The U.S. Federal Reserve said on Wednesday that it will keep the exceptionally low levels for the key interest rate at least through late 2014, with the aim of boosting economic recovery.
The U.S. economy has been "expanding moderately," the Federal Open Market Committee (FOMC) said in a statement released after a two-day meeting, noting that the unemployment rate remains high, growth in business fixed investment has slowed, and the housing market remains depressed.
U.S. Federal Reserve Chairman Ben Bernanke attends a press conference after a Federal Open Market Committee (FOMC) meeting in Washington D.C., capital of the United States, Jan. 25, 2012. (Xinhua/Zhang Jun)
The Fed's policy board expects to maintain a "highly accommodative stance" for monetary policy to support a stronger economic recovery. It notices that inflation has been subdued in recent months, and longer-term inflation expectations have remained stable.
The Fed "currently anticipates that economic conditions -- including low rates of resource utilization and a subdued outlook for inflation over the medium run -- are likely to warrant exceptionally low levels for the federal funds rate at least through late 2014," said the FOMC statement.
The latest announcement extended the time frame for the ultra- low key interest rate by about 18 months. The Fed said last summer that the rate would not be raised from its current range of 0-0.25 percent before mid-2013. It slashed the overnight federal funds rate to near zero in late 2008 to stimulate economic growth as the financial crisis intensified.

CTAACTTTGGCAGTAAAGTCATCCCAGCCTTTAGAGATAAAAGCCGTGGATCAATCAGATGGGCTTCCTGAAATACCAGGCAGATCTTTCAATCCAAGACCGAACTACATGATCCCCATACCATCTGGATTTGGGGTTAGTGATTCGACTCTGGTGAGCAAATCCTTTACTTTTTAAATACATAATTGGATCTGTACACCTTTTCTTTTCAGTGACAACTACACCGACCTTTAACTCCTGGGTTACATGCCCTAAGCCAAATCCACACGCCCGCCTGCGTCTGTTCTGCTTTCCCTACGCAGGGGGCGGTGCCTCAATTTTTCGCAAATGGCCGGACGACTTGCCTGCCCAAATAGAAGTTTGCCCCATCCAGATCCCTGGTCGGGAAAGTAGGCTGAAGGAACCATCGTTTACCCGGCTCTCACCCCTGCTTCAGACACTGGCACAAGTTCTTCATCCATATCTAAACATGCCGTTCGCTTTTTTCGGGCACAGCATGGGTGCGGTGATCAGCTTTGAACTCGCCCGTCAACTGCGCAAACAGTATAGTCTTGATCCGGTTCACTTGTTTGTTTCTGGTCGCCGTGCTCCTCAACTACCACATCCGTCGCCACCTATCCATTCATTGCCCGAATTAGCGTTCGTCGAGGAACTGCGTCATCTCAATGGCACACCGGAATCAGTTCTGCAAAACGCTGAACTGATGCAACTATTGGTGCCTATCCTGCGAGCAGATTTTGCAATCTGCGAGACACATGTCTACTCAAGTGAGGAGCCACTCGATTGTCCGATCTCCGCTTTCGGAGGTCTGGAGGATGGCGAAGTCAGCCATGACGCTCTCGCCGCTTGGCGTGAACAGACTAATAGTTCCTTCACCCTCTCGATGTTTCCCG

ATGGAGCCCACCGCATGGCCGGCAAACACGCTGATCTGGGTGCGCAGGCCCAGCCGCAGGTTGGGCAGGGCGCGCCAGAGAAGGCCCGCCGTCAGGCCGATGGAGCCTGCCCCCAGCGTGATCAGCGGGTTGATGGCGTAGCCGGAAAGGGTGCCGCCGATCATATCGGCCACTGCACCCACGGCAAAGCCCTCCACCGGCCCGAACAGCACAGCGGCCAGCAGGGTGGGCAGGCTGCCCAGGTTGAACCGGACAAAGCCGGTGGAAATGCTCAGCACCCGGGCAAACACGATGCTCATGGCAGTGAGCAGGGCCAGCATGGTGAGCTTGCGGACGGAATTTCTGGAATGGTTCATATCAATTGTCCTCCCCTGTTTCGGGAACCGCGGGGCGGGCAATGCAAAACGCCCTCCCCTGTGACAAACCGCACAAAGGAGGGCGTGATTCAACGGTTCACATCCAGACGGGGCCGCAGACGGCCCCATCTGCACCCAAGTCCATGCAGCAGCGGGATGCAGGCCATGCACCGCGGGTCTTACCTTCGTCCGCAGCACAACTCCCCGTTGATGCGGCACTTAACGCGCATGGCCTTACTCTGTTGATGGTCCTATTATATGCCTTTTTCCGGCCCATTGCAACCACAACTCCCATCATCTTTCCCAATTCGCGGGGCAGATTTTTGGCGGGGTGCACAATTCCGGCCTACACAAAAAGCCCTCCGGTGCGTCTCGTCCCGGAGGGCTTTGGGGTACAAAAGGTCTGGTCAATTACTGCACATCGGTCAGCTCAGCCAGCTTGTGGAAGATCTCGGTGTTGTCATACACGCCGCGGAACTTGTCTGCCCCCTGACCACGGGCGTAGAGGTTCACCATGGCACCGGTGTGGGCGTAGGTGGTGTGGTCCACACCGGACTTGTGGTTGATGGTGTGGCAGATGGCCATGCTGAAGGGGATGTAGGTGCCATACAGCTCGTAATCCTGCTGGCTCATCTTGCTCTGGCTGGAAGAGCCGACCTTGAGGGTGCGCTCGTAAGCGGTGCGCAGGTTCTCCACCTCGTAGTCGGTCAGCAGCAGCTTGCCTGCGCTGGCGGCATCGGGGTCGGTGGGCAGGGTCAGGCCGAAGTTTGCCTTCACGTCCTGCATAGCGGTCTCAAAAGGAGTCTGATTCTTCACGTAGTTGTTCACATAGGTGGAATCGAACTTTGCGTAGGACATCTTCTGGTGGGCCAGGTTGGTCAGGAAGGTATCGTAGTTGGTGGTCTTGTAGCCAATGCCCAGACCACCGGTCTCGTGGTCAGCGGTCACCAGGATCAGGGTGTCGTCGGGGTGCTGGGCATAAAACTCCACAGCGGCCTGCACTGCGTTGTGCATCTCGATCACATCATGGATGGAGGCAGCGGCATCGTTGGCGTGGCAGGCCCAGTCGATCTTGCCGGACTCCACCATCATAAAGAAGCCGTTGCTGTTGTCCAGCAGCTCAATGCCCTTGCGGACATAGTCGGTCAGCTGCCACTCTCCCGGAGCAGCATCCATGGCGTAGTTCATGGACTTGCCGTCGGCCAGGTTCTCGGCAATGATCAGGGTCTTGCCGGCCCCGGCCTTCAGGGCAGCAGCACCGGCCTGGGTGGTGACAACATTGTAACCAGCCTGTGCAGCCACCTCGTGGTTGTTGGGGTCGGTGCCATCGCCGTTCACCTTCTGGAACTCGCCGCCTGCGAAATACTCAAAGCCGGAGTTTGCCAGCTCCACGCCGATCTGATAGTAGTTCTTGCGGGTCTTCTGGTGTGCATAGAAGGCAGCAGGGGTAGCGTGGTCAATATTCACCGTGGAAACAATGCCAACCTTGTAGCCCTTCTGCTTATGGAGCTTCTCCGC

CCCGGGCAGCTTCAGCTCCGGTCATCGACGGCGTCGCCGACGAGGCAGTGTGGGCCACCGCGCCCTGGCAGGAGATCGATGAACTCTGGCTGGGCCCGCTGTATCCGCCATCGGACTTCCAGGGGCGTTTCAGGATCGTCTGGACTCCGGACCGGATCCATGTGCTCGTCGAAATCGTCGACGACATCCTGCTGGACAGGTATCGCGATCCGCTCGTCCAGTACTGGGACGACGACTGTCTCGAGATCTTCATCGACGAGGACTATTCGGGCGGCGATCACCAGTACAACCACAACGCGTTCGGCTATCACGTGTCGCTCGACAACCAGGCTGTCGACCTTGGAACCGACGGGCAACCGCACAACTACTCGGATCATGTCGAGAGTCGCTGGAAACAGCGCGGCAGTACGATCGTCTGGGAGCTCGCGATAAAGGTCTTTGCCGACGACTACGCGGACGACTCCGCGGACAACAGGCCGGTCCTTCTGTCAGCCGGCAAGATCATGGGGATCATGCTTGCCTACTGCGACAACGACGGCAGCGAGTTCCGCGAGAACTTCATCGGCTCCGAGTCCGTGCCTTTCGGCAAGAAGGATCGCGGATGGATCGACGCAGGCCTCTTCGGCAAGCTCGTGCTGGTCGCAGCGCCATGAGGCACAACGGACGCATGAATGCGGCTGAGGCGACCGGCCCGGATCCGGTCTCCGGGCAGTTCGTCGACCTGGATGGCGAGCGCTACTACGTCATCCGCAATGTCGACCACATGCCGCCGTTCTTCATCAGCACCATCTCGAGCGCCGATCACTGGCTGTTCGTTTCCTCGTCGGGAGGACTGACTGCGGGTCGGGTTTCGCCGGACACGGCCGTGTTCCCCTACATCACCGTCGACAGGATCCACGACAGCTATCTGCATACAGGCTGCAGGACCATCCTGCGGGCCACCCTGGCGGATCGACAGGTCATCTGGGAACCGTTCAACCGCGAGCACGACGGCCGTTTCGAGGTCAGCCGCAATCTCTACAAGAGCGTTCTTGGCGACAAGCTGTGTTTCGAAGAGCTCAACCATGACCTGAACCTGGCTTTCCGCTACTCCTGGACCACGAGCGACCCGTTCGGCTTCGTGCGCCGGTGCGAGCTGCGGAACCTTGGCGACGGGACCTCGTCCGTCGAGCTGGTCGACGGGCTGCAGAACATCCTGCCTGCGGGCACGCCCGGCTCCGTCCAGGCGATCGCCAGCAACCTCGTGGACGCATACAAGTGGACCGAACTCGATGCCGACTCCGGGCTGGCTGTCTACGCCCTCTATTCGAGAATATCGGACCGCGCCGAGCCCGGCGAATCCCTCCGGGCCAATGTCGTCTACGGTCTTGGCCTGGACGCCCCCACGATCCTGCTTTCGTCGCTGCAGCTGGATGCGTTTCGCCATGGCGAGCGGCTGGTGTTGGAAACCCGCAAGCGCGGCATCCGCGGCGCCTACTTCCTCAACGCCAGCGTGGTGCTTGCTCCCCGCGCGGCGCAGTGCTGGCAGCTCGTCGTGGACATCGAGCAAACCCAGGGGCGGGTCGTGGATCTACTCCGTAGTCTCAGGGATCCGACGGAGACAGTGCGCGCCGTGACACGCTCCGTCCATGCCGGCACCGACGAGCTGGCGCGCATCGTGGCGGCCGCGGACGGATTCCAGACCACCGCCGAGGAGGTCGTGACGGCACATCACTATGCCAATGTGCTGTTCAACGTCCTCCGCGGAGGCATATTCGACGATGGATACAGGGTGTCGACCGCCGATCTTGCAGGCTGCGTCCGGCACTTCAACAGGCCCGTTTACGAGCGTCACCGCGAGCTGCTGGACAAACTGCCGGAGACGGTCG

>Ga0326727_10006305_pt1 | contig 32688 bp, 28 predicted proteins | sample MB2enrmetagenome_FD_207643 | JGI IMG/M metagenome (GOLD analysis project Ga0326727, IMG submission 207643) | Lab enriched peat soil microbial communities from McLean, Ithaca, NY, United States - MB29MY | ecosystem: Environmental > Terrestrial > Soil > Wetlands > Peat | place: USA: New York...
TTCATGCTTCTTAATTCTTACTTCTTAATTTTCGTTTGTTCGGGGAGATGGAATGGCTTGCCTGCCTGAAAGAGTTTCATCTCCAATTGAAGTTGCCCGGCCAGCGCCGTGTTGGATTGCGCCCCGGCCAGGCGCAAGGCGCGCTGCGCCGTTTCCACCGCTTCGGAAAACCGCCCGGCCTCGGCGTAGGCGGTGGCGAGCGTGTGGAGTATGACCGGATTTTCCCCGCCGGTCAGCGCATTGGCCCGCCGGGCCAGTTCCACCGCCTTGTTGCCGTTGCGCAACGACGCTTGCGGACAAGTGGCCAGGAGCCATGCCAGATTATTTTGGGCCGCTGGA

The U.S. central bank also decided to continue its program to extend the average maturity of its holdings of securities as announced in September.
The U.S. economy has shown signs of improvement recently, especially in the labor market where the unemployment rate dropped to 8.5 percent last month. Homebuilders confidence also rose, according to data released last week.
The Fed stressed the "significant downside risks," and cautioned that economic growth over coming quarters would be " modest" and the unemployment rate would decline only gradually toward the desired levels.
In its latest quarterly economic forecast released after the statement, the Fed predicted the U.S. economy would expand by 2.2 percent to 2.7 percent in 2012, down from its November estimate of 2.5 to 2.9 percent.